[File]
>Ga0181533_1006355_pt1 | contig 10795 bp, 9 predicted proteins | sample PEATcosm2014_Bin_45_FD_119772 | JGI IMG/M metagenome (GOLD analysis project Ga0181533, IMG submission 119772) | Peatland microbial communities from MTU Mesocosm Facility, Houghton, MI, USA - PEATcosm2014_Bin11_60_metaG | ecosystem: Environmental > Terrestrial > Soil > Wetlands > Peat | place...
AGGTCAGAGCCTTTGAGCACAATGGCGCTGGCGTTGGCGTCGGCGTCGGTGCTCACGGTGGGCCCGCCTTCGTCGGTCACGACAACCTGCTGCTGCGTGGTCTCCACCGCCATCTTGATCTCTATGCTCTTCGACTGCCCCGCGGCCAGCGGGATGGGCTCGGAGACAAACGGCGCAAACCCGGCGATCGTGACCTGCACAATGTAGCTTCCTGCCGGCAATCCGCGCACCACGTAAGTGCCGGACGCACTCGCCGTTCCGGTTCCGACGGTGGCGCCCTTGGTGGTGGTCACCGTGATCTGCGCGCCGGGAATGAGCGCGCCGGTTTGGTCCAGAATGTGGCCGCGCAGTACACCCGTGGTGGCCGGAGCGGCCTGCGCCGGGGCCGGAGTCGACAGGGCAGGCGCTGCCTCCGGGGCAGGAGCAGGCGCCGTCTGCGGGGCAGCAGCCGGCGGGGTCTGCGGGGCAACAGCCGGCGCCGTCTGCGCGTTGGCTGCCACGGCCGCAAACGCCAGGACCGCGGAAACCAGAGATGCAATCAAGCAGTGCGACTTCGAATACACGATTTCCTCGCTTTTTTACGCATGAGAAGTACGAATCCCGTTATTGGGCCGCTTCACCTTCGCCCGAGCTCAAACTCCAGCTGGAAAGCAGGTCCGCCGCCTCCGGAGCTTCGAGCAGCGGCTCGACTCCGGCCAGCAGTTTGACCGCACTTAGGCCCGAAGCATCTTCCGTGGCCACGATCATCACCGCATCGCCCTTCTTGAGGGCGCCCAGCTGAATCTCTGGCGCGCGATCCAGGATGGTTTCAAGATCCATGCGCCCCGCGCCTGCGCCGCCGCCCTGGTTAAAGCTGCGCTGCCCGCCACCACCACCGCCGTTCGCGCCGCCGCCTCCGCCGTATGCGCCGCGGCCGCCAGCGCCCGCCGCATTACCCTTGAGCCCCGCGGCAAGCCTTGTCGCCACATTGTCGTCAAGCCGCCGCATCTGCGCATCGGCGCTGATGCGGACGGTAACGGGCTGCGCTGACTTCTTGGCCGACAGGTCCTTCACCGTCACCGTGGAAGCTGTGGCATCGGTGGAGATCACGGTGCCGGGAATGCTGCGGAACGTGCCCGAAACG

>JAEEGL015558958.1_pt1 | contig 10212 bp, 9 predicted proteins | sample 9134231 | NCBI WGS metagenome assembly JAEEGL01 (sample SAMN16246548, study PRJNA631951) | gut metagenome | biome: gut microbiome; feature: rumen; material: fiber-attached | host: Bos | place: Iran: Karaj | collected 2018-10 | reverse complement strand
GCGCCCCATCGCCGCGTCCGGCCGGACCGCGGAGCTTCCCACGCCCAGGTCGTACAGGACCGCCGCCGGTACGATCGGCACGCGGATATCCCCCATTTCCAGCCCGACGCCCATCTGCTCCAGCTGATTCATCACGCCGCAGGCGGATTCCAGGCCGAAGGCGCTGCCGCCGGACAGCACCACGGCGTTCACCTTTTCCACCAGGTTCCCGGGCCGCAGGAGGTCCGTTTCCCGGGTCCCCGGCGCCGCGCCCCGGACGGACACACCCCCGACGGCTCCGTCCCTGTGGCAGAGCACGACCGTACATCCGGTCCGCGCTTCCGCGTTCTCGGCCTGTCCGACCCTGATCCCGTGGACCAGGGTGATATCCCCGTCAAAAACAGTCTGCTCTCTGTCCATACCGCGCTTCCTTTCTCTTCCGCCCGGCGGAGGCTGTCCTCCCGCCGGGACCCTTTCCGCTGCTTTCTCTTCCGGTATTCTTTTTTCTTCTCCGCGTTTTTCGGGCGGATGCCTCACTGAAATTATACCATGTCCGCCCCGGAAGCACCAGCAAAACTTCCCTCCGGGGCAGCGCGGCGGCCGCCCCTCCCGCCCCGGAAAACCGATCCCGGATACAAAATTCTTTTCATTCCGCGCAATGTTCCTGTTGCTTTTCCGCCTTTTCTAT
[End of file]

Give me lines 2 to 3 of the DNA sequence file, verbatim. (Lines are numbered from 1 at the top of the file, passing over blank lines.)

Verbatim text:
AGGTCAGAGCCTTTGAGCACAATGGCGCTGGCGTTGGCGTCGGCGTCGGTGCTCACGGTGGGCCCGCCTTCGTCGGTCACGACAACCTGCTGCTGCGTGGTCTCCACCGCCATCTTGATCTCTATGCTCTTCGACTGCCCCGCGGCCAGCGGGATGGGCTCGGAGACAAACGGCGCAAACCCGGCGATCGTGACCTGCACAATGTAGCTTCCTGCCGGCAATCCGCGCACCACGTAAGTGCCGGACGCACTCGCCGTTCCGGTTCCGACGGTGGCGCCCTTGGTGGTGGTCACCGTGATCTGCGCGCCGGGAATGAGCGCGCCGGTTTGGTCCAGAATGTGGCCGCGCAGTACACCCGTGGTGGCCGGAGCGGCCTGCGCCGGGGCCGGAGTCGACAGGGCAGGCGCTGCCTCCGGGGCAGGAGCAGGCGCCGTCTGCGGGGCAGCAGCCGGCGGGGTCTGCGGGGCAACAGCCGGCGCCGTCTGCGCGTTGGCTGCCACGGCCGCAAACGCCAGGACCGCGGAAACCAGAGATGCAATCAAGCAGTGCGACTTCGAATACACGATTTCCTCGCTTTTTTACGCATGAGAAGTACGAATCCCGTTATTGGGCCGCTTCACCTTCGCCCGAGCTCAAACTCCAGCTGGAAAGCAGGTCCGCCGCCTCCGGAGCTTCGAGCAGCGGCTCGACTCCGGCCAGCAGTTTGACCGCACTTAGGCCCGAAGCATCTTCCGTGGCCACGATCATCACCGCATCGCCCTTCTTGAGGGCGCCCAGCTGAATCTCTGGCGCGCGATCCAGGATGGTTTCAAGATCCATGCGCCCCGCGCCTGCGCCGCCGCCCTGGTTAAAGCTGCGCTGCCCGCCACCACCACCGCCGTTCGCGCCGCCGCCTCCGCCGTATGCGCCGCGGCCGCCAGCGCCCGCCGCATTACCCTTGAGCCCCGCGGCAAGCCTTGTCGCCACATTGTCGTCAAGCCGCCGCATCTGCGCATCGGCGCTGATGCGGACGGTAACGGGCTGCGCTGACTTCTTGGCCGACAGGTCCTTCACCGTCACCGTGGAAGCTGTGGCATCGGTGGAGATCACGGTGCCGGGAATGCTGCGGAACGTGCCCGAAACG

>JAEEGL015558958.1_pt1 | contig 10212 bp, 9 predicted proteins | sample 9134231 | NCBI WGS metagenome assembly JAEEGL01 (sample SAMN16246548, study PRJNA631951) | gut metagenome | biome: gut microbiome; feature: rumen; material: fiber-attached | host: Bos | place: Iran: Karaj | collected 2018-10 | reverse complement strand